Constellations, Royal Court
Thursday 19th January 2012
The Royal Court’s 2012 programme starts off in its upstairs studio space with this well-cast two-hander by Nick Payne, a youngish playwright whose previous play at this venue was the bitter-sweet sexual comedy, Wanderlust, some 15 months ago. This time, the subject of love relationships is similar, but the form is radically different. If new writing can be defined by its experimental approach to theatre form then this is New Writing Pure.
Marianne and Roland are two young people who meet, are attracted to each other and start, or maybe not, a relationship. He is a bee-keeper and she works as a theoretical physicist at Sussex University, a job which enables her to talk about quantum mechanics and the idea of parallel worlds, the multiverse. Prompted by this, the play is structured as a series of repeats, in which each scene is played several times with variations of mood or outcome.
So on Tom Scutt’s completely bare, dark platform set, Sally Hawkins and Rafe Spall explore the universe of their story’s multiple possible outcomes in a variety of emotional keys: charmingly tentative, drunkenly funny, deeply sad, excruciatingly embarrassed, heartwarmingly tender. But familiar issues about commitment and infidelity are soon confronted by the more devastating subject of illness, death, and assisted dying, a theme which is also explored in Abi Morgan’s current hit, Lovesong. The contrast between the comedy of social embarrassment and loss of life is well conceived, and what cleverly emerges is that the central story of the play is in constant dialogue with alternative possible stories. The effect of Payne’s play is like spending an hour inside the memories and feelings of two people at the same time.
Reviewers on the press night were asked, in a move typical of the way that nowadays press officers try to manage media reactions, not to reveal the plot twist at the heart of the play. However, in a note in the playtext, Payne acknowledges Tom Lubbock’s Observer article ‘A Memoir of Living with a Brain Tumour’ so it is hardly an enormous surprise when one of the characters develops this condition. The sudden approach of death intensifies the fragmented structure of the play and gives even more emotional force to the depiction of memories of real events. As the actors play the repeats, the sense of “what if”, or “if only”, becomes more intense, and the comic possibilities of the relationship gradually turn into a more sombre mood.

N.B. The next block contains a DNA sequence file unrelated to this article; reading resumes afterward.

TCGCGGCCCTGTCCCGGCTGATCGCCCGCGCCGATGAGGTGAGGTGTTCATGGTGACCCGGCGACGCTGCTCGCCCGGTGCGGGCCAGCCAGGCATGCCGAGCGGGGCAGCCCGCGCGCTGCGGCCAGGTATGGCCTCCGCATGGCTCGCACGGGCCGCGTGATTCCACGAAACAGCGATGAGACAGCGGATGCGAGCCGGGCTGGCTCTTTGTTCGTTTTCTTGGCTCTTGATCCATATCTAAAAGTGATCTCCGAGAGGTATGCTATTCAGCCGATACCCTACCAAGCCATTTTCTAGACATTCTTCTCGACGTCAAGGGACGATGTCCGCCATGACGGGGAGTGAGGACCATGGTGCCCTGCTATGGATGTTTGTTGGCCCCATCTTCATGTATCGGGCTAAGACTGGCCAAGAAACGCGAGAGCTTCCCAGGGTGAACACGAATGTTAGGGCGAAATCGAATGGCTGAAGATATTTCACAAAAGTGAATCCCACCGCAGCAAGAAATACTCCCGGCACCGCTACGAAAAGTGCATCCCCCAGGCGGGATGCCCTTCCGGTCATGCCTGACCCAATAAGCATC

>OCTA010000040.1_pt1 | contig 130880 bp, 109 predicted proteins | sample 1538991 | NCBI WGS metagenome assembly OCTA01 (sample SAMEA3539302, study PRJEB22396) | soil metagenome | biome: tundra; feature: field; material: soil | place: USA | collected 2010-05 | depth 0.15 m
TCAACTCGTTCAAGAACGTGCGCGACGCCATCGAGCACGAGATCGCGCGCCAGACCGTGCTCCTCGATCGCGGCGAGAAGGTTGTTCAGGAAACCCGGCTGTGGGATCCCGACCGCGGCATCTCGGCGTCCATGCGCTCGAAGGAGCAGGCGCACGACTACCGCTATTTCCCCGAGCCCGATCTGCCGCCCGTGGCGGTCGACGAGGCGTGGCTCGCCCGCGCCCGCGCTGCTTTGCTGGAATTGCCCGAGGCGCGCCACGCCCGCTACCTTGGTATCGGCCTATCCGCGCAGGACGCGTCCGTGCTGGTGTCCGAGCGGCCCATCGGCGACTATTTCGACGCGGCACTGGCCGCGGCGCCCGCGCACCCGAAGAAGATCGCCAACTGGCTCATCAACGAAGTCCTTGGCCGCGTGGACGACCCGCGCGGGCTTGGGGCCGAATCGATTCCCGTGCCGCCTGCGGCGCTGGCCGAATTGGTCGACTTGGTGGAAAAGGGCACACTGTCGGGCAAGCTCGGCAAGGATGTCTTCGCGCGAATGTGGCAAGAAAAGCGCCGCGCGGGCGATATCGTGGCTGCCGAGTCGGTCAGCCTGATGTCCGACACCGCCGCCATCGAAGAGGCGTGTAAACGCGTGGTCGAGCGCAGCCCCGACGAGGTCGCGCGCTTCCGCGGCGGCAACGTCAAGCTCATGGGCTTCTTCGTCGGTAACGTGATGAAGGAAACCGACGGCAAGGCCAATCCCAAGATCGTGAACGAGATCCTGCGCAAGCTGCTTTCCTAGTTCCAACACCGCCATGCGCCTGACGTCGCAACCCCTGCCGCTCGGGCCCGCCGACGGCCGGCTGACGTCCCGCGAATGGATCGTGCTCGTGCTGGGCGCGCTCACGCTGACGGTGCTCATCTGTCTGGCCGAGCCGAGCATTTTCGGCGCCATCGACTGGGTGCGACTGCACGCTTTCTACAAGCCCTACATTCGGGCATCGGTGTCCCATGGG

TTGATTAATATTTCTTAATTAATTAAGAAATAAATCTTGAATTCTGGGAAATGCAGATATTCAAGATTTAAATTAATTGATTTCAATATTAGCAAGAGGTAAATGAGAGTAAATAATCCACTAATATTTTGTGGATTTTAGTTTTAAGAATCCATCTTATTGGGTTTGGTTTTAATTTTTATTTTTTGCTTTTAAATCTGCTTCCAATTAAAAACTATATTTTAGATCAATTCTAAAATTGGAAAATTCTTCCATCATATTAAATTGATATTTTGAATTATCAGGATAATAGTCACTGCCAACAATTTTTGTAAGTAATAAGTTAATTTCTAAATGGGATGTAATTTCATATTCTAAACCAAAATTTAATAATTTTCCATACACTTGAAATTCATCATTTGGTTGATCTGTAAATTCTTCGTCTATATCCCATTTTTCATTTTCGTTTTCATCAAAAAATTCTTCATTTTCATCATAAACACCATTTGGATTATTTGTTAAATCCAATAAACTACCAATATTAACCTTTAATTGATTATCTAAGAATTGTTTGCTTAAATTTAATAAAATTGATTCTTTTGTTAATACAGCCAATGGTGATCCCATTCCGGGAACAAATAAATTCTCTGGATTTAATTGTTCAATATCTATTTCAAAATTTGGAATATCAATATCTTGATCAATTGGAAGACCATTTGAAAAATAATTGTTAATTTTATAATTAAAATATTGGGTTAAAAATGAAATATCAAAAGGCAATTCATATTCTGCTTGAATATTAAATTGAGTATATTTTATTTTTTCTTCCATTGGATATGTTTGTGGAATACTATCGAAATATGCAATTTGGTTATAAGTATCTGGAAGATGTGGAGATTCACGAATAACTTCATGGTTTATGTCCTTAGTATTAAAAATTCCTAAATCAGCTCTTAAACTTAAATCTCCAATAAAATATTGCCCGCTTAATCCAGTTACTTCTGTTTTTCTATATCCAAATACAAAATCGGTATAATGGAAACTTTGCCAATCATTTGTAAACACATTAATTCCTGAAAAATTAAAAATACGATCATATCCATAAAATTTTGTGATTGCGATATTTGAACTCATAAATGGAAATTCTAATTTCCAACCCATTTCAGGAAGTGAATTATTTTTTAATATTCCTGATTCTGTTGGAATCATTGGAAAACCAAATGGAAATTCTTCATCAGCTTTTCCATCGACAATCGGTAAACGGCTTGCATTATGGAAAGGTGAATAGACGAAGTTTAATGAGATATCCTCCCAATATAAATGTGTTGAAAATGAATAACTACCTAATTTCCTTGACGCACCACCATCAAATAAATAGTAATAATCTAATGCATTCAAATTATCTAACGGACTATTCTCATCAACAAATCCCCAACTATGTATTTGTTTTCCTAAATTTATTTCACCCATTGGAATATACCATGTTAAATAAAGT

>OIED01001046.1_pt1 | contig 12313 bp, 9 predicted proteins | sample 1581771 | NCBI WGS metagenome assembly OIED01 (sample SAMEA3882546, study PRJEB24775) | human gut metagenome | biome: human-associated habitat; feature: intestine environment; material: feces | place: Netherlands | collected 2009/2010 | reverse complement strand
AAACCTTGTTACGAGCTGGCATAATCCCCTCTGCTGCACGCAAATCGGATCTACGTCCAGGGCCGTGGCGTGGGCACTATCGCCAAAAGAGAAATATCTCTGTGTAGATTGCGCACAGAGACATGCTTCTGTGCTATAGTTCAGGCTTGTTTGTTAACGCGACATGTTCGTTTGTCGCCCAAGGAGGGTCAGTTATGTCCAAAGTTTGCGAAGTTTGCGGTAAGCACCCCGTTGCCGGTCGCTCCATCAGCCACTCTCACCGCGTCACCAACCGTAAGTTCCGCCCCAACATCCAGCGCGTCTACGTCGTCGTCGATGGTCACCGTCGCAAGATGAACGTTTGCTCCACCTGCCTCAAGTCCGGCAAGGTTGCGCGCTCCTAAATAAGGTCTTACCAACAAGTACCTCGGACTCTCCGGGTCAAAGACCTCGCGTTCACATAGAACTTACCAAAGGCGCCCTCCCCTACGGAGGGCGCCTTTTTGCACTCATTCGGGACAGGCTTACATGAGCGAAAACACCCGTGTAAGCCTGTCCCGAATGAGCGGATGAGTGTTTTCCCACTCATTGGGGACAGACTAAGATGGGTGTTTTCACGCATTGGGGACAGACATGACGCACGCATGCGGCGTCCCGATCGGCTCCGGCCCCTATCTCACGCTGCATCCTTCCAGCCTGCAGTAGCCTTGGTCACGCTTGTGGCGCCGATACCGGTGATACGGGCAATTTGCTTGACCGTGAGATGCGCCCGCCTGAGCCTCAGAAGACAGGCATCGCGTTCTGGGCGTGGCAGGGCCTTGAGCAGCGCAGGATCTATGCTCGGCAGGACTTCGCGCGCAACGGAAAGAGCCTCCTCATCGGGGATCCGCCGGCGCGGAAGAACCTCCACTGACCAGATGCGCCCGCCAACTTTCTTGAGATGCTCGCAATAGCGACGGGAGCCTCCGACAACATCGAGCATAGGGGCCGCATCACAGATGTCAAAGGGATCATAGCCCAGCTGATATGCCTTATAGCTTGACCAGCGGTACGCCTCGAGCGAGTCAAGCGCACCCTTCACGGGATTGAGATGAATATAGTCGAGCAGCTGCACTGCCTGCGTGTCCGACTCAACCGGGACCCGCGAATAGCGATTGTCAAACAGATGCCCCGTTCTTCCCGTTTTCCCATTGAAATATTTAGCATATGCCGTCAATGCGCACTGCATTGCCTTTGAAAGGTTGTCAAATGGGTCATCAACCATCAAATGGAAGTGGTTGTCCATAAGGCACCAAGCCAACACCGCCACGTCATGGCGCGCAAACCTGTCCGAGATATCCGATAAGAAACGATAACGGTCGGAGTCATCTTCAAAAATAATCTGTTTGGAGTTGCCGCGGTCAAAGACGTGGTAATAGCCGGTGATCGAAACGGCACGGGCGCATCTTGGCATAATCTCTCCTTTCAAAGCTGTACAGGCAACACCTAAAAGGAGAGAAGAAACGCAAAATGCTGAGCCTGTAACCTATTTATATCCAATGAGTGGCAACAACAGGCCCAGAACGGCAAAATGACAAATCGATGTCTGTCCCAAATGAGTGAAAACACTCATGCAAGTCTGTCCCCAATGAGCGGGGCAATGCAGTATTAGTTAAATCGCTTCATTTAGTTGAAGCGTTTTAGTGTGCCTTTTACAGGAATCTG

Payne’s writing is punchy and the scenes in this 65-minute play follow each other in very quick succession, with director Michael Longhurst punctuating the transitions with flashbulb pops and, in the case of the scenes which show the effects of living with a brain tumour, a change of lighting. In these darker scenes, the text also mimics the effects of illness on speech. The ethical issues of choice in regard to assisted dying are touched on lightly, and — as in Tom Stoppard’s Arcadia — free will is never compromised by determinism.
Although the mixture of cosmology and bee-keeping is reminiscent of Charlotte Jones’s Humble Boy, Payne’s play is written in the more rigorous style of a Caryl Churchill or a Martin Crimp, where form matches content. The beauty of this brief drama is that Hawkins and Spall not only successfully outline this one particular relationship, in all its different facets, but also suggest all other relationships. Spall — who was also in Payne’s 2009 play If There Is I Haven’t Found It Yet — uses his charming and nerdish gaucheness to great effect, but balances this with moments of deep seriousness, while Hawkins ranges over the territory between drunken frankness to the barely comprehensible devastation of loss. The acting in Constellations is convincing and resists the temptation to overemphasise the different registers of the scenes, and Longhurst’s surefooted production is both entertaining and deeply moving.
© Aleks Sierz